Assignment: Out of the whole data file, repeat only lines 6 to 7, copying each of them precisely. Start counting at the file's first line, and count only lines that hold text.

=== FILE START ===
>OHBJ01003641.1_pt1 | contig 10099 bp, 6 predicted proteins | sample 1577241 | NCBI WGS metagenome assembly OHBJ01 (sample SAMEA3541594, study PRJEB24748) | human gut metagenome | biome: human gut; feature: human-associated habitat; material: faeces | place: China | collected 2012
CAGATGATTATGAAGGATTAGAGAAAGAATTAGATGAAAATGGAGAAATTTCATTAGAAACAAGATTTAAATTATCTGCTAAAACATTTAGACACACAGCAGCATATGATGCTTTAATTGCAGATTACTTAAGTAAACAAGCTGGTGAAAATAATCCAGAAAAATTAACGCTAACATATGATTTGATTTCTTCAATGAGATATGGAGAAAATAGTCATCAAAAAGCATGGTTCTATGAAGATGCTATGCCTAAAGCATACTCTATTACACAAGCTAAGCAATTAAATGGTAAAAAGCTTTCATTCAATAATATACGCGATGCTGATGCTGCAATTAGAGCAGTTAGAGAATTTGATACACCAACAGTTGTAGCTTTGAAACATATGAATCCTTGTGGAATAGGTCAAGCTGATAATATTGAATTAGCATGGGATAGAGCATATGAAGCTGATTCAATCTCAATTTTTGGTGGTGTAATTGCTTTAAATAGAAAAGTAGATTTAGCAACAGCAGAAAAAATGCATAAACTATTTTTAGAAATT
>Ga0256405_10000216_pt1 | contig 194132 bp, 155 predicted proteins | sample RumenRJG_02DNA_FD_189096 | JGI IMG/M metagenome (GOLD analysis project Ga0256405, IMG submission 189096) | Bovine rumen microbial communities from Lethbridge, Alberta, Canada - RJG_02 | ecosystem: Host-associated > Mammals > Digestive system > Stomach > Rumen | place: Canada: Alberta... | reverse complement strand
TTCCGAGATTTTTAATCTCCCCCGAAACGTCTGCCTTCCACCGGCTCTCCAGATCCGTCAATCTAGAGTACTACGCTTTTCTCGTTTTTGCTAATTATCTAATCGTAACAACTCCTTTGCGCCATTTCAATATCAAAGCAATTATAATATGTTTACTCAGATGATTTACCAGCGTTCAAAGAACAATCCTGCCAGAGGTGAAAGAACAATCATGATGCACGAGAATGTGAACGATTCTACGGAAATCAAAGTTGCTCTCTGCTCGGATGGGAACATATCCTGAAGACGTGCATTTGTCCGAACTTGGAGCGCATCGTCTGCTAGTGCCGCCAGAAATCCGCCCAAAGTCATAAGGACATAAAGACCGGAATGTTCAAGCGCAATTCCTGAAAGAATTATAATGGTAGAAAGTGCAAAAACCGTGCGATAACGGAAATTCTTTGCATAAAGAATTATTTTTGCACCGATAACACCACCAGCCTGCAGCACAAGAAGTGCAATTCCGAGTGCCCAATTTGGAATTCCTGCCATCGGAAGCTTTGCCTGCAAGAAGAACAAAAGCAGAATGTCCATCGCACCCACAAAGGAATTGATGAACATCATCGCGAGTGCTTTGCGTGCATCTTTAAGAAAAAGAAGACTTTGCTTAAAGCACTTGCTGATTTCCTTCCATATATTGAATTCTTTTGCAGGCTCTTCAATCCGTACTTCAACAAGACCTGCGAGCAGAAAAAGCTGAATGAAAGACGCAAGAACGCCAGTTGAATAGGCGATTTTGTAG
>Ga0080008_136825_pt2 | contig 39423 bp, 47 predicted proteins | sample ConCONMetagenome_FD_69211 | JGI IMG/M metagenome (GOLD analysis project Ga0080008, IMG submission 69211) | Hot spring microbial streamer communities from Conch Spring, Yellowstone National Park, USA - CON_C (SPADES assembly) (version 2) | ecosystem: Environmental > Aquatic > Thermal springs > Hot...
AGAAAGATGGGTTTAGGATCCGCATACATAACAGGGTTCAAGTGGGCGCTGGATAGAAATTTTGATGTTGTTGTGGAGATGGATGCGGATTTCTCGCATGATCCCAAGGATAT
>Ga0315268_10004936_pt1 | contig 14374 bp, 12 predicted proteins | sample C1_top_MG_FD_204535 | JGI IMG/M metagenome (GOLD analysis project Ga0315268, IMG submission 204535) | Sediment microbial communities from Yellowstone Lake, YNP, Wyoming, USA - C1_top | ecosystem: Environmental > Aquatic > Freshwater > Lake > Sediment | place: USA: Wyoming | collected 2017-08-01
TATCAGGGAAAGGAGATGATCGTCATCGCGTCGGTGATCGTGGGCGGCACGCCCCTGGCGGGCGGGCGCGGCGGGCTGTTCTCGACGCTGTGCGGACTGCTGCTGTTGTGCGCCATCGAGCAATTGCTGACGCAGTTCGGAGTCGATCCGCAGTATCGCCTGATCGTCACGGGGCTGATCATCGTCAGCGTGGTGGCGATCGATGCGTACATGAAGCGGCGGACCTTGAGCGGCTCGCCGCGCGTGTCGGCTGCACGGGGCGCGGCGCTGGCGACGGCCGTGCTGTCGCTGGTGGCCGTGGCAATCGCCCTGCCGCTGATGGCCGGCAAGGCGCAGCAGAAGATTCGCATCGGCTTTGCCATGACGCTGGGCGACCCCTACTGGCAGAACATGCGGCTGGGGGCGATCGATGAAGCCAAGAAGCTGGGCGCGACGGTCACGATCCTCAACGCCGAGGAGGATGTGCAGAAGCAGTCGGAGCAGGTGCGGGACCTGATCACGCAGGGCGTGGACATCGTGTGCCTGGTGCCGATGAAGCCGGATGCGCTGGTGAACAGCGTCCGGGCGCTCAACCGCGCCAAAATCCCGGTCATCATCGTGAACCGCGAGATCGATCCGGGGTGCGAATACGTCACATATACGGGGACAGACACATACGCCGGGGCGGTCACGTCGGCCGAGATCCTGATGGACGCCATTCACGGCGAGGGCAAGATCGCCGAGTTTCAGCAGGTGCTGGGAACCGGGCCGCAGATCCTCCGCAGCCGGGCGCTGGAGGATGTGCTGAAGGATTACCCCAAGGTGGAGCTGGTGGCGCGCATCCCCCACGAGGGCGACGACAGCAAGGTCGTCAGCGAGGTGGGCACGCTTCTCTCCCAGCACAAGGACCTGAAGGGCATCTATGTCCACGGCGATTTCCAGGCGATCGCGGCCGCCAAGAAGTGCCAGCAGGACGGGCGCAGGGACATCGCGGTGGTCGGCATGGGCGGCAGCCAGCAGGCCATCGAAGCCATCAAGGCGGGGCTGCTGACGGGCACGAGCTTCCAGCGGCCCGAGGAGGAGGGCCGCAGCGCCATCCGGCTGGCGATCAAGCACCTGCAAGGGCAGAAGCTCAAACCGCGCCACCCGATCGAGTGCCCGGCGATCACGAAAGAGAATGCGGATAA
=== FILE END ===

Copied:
AGAAAGATGGGTTTAGGATCCGCATACATAACAGGGTTCAAGTGGGCGCTGGATAGAAATTTTGATGTTGTTGTGGAGATGGATGCGGATTTCTCGCATGATCCCAAGGATAT
>Ga0315268_10004936_pt1 | contig 14374 bp, 12 predicted proteins | sample C1_top_MG_FD_204535 | JGI IMG/M metagenome (GOLD analysis project Ga0315268, IMG submission 204535) | Sediment microbial communities from Yellowstone Lake, YNP, Wyoming, USA - C1_top | ecosystem: Environmental > Aquatic > Freshwater > Lake > Sediment | place: USA: Wyoming | collected 2017-08-01